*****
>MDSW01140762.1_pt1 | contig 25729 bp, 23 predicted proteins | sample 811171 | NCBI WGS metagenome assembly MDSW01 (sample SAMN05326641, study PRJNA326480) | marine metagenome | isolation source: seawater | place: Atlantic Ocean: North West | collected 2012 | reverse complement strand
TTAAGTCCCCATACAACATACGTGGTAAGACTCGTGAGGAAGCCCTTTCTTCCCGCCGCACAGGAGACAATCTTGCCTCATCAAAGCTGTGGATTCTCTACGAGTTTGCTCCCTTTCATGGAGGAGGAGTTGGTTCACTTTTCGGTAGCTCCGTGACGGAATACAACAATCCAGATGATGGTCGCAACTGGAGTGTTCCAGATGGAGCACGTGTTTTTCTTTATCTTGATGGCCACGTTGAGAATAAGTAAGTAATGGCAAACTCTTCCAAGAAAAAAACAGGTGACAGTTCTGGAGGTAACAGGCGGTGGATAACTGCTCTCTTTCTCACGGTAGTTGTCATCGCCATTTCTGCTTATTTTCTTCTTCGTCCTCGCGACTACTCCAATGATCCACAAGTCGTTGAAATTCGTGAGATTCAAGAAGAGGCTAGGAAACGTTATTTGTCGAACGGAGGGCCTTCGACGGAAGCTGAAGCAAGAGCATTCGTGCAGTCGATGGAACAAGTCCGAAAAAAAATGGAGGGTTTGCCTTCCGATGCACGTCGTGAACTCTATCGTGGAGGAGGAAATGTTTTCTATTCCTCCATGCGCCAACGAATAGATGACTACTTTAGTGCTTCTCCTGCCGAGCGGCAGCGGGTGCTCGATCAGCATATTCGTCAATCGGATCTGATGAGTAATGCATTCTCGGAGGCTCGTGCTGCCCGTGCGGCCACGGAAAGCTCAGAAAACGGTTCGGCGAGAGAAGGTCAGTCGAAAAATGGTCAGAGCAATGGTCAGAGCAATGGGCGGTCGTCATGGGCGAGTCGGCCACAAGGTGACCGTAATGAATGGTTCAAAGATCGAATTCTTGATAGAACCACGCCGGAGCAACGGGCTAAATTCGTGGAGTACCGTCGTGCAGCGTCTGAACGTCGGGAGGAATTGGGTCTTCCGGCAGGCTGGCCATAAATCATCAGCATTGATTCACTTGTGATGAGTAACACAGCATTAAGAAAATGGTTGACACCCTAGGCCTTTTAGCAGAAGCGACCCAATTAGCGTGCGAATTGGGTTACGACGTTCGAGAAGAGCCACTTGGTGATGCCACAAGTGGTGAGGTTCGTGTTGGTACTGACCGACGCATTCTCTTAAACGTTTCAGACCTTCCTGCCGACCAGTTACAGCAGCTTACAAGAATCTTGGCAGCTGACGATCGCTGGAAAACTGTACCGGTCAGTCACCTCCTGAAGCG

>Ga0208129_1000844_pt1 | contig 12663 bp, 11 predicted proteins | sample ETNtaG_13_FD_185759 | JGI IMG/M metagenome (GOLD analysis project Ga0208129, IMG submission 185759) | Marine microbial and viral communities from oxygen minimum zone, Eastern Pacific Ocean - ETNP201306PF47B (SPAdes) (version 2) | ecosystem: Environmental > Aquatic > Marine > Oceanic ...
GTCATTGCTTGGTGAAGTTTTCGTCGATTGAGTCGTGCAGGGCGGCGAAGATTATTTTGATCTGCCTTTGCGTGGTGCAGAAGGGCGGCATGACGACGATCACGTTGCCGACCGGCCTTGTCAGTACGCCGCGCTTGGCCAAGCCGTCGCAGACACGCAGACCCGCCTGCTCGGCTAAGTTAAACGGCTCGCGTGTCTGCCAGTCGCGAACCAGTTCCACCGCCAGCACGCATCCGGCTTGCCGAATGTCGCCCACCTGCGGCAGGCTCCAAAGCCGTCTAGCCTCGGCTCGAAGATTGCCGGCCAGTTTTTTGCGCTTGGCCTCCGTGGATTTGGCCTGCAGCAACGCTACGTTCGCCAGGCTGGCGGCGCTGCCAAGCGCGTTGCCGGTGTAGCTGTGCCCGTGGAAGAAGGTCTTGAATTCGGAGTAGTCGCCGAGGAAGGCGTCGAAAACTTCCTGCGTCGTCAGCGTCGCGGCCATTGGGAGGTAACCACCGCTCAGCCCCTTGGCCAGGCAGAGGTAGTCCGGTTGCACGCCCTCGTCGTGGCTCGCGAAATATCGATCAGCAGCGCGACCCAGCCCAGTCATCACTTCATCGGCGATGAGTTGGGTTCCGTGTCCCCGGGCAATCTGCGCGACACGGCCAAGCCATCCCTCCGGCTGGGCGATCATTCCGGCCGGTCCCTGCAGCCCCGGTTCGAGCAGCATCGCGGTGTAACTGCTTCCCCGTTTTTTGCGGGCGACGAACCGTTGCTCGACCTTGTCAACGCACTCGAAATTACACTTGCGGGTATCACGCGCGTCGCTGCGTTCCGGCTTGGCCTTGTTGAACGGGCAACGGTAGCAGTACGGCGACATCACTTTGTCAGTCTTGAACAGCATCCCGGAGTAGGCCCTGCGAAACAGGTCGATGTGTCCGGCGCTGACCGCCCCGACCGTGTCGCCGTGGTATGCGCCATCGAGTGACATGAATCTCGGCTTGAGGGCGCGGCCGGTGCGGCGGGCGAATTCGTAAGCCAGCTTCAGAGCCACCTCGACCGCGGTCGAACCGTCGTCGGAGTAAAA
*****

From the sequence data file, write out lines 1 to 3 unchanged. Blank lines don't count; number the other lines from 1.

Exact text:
>MDSW01140762.1_pt1 | contig 25729 bp, 23 predicted proteins | sample 811171 | NCBI WGS metagenome assembly MDSW01 (sample SAMN05326641, study PRJNA326480) | marine metagenome | isolation source: seawater | place: Atlantic Ocean: North West | collected 2012 | reverse complement strand
TTAAGTCCCCATACAACATACGTGGTAAGACTCGTGAGGAAGCCCTTTCTTCCCGCCGCACAGGAGACAATCTTGCCTCATCAAAGCTGTGGATTCTCTACGAGTTTGCTCCCTTTCATGGAGGAGGAGTTGGTTCACTTTTCGGTAGCTCCGTGACGGAATACAACAATCCAGATGATGGTCGCAACTGGAGTGTTCCAGATGGAGCACGTGTTTTTCTTTATCTTGATGGCCACGTTGAGAATAAGTAAGTAATGGCAAACTCTTCCAAGAAAAAAACAGGTGACAGTTCTGGAGGTAACAGGCGGTGGATAACTGCTCTCTTTCTCACGGTAGTTGTCATCGCCATTTCTGCTTATTTTCTTCTTCGTCCTCGCGACTACTCCAATGATCCACAAGTCGTTGAAATTCGTGAGATTCAAGAAGAGGCTAGGAAACGTTATTTGTCGAACGGAGGGCCTTCGACGGAAGCTGAAGCAAGAGCATTCGTGCAGTCGATGGAACAAGTCCGAAAAAAAATGGAGGGTTTGCCTTCCGATGCACGTCGTGAACTCTATCGTGGAGGAGGAAATGTTTTCTATTCCTCCATGCGCCAACGAATAGATGACTACTTTAGTGCTTCTCCTGCCGAGCGGCAGCGGGTGCTCGATCAGCATATTCGTCAATCGGATCTGATGAGTAATGCATTCTCGGAGGCTCGTGCTGCCCGTGCGGCCACGGAAAGCTCAGAAAACGGTTCGGCGAGAGAAGGTCAGTCGAAAAATGGTCAGAGCAATGGTCAGAGCAATGGGCGGTCGTCATGGGCGAGTCGGCCACAAGGTGACCGTAATGAATGGTTCAAAGATCGAATTCTTGATAGAACCACGCCGGAGCAACGGGCTAAATTCGTGGAGTACCGTCGTGCAGCGTCTGAACGTCGGGAGGAATTGGGTCTTCCGGCAGGCTGGCCATAAATCATCAGCATTGATTCACTTGTGATGAGTAACACAGCATTAAGAAAATGGTTGACACCCTAGGCCTTTTAGCAGAAGCGACCCAATTAGCGTGCGAATTGGGTTACGACGTTCGAGAAGAGCCACTTGGTGATGCCACAAGTGGTGAGGTTCGTGTTGGTACTGACCGACGCATTCTCTTAAACGTTTCAGACCTTCCTGCCGACCAGTTACAGCAGCTTACAAGAATCTTGGCAGCTGACGATCGCTGGAAAACTGTACCGGTCAGTCACCTCCTGAAGCG

>Ga0208129_1000844_pt1 | contig 12663 bp, 11 predicted proteins | sample ETNtaG_13_FD_185759 | JGI IMG/M metagenome (GOLD analysis project Ga0208129, IMG submission 185759) | Marine microbial and viral communities from oxygen minimum zone, Eastern Pacific Ocean - ETNP201306PF47B (SPAdes) (version 2) | ecosystem: Environmental > Aquatic > Marine > Oceanic ...